Downeast Dog News
https://downeastdognews.villagesoup.com/p/1657325

Rescue of the Month: Lucky Pup Rescue

Finding Safe & Happy Forever Homes
By Susan Spisak | Jun 01, 2017

She’s been called a cool old soul, maternal and loving to boot.

Her name is Poppy, and this pretty Boxer mix is living the good life in Maine with her new family, but there had been a blip in her fortune. Poppy, originally known as Abby, was found on the side of a road last fall, and it appeared as if she’d been hit by a car.

Poppy was emaciated, covered in fleas and ticks, and her hips were fractured. The vet who evaluated her reached out to Lucky Pup Rescue’s southern partner in Arkansas for help--otherwise Abby would have no doubt met a tragic demise at a pound. She was nursed back to health by a southern foster (who cried buckets when the sweet dog left) before making her journey to the Pine Tree State.

Sue Richardson, President of Lucky Pup Rescue, said Poppy’s success story is one of her favorites. Volunteers from both Lucky Pup and their partner, PAWS Of Marion, Arkansas, rallied together and raised enough money to cover all her medical needs and surgery. One Lucky Pup volunteer, Cassandra Grant, even gathered donations by making and selling bracelets made with her mom’s very special beads.

Founded in 2007 by Sue’s friend and colleague at Kennebunkport Consolidated School, Janet Wendle, this 501(c) (3) group has rescued about 1,700 dogs. The majority of their dogs are local owner relinquishments or come from two non-profit partners in Arkansas and Tennessee who pull them from high-kill shelters. The southern freedom dogs are fostered and vetted there, then transported (in crates) via a 15 passenger van in what they call a “rescue relay.”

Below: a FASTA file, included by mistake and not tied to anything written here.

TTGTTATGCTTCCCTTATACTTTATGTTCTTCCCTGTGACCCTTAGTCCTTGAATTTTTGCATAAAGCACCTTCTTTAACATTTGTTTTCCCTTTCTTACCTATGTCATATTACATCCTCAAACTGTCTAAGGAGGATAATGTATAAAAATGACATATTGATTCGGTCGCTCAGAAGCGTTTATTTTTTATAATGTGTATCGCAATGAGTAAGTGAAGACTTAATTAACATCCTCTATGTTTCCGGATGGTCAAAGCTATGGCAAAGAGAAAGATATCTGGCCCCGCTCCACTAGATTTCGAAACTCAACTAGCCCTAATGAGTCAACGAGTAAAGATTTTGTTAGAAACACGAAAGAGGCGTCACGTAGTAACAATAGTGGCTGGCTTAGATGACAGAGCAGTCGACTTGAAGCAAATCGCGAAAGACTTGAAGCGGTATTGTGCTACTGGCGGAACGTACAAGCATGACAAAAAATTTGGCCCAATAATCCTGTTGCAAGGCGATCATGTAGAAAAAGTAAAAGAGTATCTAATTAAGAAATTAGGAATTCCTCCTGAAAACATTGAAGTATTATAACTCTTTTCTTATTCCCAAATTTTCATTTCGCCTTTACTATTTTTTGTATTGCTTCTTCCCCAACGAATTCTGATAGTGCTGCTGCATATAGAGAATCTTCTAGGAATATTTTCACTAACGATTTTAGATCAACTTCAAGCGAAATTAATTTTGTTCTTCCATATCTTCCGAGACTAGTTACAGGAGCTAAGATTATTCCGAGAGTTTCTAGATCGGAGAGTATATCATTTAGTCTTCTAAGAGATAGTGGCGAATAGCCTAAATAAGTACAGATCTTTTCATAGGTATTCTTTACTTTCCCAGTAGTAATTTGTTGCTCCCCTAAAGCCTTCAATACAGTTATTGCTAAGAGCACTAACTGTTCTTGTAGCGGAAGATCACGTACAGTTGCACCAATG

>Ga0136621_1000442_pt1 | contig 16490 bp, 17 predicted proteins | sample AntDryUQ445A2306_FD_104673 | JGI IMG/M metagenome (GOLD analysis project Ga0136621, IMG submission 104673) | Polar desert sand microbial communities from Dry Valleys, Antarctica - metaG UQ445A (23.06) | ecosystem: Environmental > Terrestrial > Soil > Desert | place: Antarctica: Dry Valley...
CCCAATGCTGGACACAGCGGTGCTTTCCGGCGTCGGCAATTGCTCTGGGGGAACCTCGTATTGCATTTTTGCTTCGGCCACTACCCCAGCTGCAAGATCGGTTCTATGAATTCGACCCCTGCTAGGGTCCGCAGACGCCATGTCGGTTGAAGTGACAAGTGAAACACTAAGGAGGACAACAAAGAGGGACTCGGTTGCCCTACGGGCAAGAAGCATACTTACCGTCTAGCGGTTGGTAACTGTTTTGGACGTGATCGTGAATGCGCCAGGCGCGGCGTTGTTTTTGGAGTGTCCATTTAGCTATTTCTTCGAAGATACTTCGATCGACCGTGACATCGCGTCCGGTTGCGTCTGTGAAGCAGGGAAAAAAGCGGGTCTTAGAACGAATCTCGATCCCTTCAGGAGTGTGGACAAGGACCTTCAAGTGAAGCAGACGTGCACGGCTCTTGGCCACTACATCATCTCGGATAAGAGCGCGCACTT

Sue has been president for five years; she was a foster first and then their vice-president. When I contacted her, she was sick and couldn’t talk. She emailed me back, writing that Lucky Pup provides everything for dogs in foster homes--crates, meds, food, and vet care. She also emphasized the need for more Maine and New England fosters.

“Our volunteers and foster families are the backbone of our rescue, and we are always in need of more foster families because sometimes life gets in the way or a foster family adopts from us once or twice (or five times!), and they have to take a break from fostering.”

When her voice returned, we talked over the phone. This vivacious and dedicated gal feels their commitment to each dog for life sets them apart from other organizations. Adopters must sign a contract promising to consult with them when any problems arise. They’ll connect them with professionals who can provide training and guidance. Clearly, Lucky Pup’s goal is successful, permanent adoptions.

If you’re interested in adopting, fostering, or volunteering, please visit their site at www.luckypuprescue.org. To see a wish list of needed items or to donate to their general fund, visit http://www.luckypuprescue.org/wish-list.

They also have the “Butterfly Fund” for dogs with complicated medical needs, so named in honor of a special rescue who crossed the Rainbow Bridge. To read her story and donate to the fund, visit http://www.luckypuprescue.org/the-butterfly-fund.